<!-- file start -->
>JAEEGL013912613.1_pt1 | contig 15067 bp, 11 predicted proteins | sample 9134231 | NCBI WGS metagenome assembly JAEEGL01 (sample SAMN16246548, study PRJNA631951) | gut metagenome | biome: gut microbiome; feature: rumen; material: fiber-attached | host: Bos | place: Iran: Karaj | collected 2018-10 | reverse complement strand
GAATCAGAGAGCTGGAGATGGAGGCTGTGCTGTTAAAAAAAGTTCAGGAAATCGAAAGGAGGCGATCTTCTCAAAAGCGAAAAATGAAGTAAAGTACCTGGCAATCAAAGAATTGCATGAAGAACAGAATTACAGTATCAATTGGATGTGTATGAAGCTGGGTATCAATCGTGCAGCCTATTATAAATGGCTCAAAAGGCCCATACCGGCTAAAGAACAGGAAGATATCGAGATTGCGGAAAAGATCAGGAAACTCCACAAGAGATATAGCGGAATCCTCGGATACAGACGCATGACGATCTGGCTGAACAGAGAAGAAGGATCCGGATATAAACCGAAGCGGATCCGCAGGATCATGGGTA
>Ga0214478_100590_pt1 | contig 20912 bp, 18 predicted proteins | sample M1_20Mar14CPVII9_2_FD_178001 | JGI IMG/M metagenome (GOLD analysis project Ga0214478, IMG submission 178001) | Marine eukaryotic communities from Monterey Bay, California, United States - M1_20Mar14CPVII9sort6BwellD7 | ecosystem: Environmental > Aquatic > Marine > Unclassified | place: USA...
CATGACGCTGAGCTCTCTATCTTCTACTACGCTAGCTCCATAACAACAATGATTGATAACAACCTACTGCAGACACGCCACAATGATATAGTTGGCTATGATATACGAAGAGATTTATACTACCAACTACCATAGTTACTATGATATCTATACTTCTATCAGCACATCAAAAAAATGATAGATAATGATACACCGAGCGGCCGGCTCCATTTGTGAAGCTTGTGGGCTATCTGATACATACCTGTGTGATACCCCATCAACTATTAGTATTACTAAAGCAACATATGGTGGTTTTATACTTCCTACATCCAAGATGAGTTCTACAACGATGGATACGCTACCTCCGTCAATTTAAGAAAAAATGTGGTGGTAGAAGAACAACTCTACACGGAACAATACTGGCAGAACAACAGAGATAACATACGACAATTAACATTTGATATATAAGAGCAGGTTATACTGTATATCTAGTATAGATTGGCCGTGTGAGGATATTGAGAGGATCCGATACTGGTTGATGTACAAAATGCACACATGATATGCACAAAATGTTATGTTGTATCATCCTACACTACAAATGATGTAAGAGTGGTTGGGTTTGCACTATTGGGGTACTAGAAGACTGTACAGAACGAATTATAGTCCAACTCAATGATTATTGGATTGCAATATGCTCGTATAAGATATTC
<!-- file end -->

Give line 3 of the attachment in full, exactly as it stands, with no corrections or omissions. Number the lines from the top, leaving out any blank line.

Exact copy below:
>Ga0214478_100590_pt1 | contig 20912 bp, 18 predicted proteins | sample M1_20Mar14CPVII9_2_FD_178001 | JGI IMG/M metagenome (GOLD analysis project Ga0214478, IMG submission 178001) | Marine eukaryotic communities from Monterey Bay, California, United States - M1_20Mar14CPVII9sort6BwellD7 | ecosystem: Environmental > Aquatic > Marine > Unclassified | place: USA...